Important to note here is that 23andMe has proven accuracy to the FDA on a number of rare mutations, which they include in their health reports. Essentially, they are double-checking the data for certain mutations to make sure it is accurate.

Comparing the raw data files:

I decided to compare my 23andMe (v. 4) data file with the AncestryDNA file. 23andMe gives data for over 600,000 nucleotide base pairs, and AncestryDNA’s raw data covers over 650,00 base pairs. Comparing the two files, there were over 303,000 rs ids in common between the two. (This isn’t a completely accurate comparison since 23andMe reports some of the chromosome positions in a proprietary i-number format instead of as an rs id, but it is close enough for my purposes.)

Of the ~303,000 rs id’s in common, for my data, there were just over 1,000 for which the genotypes did not match. This comes out to 0.3% that did not match — or, alternatively, 99.7% that did match.

Which test is more accurate?

Knowing that for my data the two data files matched for 99.7% of the data actually doesn’t tell me anything as far as which one is ‘correct’ for the ~1,000 genotypes that differed.

Neither company guarantees that their testing is clinically accurate, and both companies are very up-front about it with disclaimers stating that it isn’t being offered as a medical test.

One thing to take into consideration, though, is that 23andMe has FDA approval for reporting on a number of genetic mutations. This means that their genetic sequencing has gone through accuracy checks for those mutations.

On my data, the mis-matches that I spot checked using my parents raw data showed that 23andMe was more likely to be correct. I didn’t check all the differences, though, so I can’t quantify.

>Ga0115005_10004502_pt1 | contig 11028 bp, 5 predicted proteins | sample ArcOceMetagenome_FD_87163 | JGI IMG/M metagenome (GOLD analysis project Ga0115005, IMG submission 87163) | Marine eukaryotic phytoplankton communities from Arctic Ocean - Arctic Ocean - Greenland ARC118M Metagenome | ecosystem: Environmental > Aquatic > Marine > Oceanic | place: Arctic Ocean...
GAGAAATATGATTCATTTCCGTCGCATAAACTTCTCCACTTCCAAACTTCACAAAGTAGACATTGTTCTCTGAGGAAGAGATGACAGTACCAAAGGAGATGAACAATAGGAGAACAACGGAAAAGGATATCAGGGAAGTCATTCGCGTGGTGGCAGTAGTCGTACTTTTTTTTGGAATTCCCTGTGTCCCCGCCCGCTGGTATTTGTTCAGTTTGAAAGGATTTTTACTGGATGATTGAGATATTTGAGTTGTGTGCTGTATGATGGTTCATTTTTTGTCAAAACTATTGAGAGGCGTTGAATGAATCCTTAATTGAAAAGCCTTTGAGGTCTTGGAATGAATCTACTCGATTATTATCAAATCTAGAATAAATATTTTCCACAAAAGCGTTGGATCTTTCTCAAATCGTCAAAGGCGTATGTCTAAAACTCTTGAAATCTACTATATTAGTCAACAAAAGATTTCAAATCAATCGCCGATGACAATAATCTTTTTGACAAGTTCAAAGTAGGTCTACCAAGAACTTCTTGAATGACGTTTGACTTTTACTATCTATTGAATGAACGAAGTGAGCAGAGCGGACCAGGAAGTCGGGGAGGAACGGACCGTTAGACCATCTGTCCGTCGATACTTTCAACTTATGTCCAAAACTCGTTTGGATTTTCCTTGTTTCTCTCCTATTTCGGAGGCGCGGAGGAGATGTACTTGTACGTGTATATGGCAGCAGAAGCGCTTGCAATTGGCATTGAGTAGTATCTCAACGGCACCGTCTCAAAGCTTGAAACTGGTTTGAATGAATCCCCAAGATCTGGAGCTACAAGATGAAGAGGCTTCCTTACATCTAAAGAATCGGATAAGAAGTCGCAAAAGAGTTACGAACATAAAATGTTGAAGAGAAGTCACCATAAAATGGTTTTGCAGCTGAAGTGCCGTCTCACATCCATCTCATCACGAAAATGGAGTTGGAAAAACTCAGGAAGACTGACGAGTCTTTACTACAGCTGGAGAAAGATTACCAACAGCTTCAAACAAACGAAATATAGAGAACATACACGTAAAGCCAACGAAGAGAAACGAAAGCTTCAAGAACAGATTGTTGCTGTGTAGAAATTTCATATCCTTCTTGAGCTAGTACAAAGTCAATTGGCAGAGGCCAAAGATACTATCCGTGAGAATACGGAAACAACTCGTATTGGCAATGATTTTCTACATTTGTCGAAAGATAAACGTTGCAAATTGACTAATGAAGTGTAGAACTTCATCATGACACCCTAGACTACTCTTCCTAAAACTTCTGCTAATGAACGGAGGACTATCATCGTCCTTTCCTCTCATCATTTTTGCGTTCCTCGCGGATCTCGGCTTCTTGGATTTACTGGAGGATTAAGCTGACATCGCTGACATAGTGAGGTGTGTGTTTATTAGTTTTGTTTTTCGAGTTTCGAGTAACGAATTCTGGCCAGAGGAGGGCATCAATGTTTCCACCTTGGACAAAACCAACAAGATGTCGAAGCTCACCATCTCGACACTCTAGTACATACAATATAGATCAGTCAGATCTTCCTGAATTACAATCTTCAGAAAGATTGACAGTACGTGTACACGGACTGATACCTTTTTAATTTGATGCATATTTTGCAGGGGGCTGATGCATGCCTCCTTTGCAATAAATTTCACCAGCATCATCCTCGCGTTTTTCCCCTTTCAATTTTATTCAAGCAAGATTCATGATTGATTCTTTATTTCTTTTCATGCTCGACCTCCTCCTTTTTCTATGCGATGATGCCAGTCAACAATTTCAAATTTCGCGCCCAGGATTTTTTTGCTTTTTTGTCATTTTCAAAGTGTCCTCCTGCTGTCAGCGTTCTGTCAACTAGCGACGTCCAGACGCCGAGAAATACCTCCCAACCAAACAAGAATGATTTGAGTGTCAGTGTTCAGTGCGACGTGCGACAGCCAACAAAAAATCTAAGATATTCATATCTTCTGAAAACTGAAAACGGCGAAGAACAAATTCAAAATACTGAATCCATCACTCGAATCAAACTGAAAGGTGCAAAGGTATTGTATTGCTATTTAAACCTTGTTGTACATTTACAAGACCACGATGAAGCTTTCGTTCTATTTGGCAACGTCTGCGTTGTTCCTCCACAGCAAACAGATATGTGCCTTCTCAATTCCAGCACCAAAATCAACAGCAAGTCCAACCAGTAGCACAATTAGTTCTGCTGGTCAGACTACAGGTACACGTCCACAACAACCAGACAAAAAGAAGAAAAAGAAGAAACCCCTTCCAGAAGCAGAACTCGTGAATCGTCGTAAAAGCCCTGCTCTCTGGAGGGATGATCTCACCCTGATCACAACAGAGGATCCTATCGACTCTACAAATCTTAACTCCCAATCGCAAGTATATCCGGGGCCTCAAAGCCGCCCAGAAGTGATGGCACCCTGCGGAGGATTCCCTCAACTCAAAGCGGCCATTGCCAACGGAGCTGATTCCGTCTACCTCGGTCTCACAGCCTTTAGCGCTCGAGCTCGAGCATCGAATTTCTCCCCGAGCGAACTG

I was actually expecting the mismatch percentage to be higher between the two tests.  While I’m not an expert on error rates in genetic sequencing, several studies that I had read lead me to expect that there would be more variation in the tests.

Final thoughts:

Everyone who is doing either AncestryDNA testing or 23andMe testing needs to read the privacy policies and also understand that the data shouldn’t be used as the only basis for making major medical decisions.

I’m fine with a tiny bit of uncertainty in looking at my genetic data for information about whether I should eat more foods that are high in choline or add in more leafy greens for folate.

Always double-check with a test ordered through a lab certified for that test before making any major health decisions.

What can you do with the raw data files?

While the data from 23andMe or AncestryDNA doesn’t cover everything, you can still learn a lot about optimizing your health!  The variants in the raw data files were chosen to cover most of the major genetic variants of interest, both for health and for ancestry.

Genetic Lifehacks has a ton of free articles on using your genetic data:

Interesting and fun articles to get you started:

Want more serious information, such as avoiding heart attacks and other major genetic risks? Check out the Top 10 Genes to Check In Your Genetic Data.

Membership makes it easier:

Genetic Lifehacks also has a membership option that makes it easier to see your genetic data. The membership also includes topic summary reports to give you an overview of articles that apply to your genes. I encourage you to check out some of the free articles first to see what this website is all about. If you love it, then sign up for a membership!


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Author Information:   Debbie Moon
Debbie Moon is the founder of Genetic Lifehacks. She holds a Master of Science in Biological Sciences from Clemson University and an undergraduate degree in engineering from Colorado School of Mines. Debbie is a science communicator who is passionate about explaining evidence-based health information. Her goal with Genetic Lifehacks is to bridge the gap between the research hidden in scientific journals and everyone's ability to use that information. To contact Debbie, visit the contact page.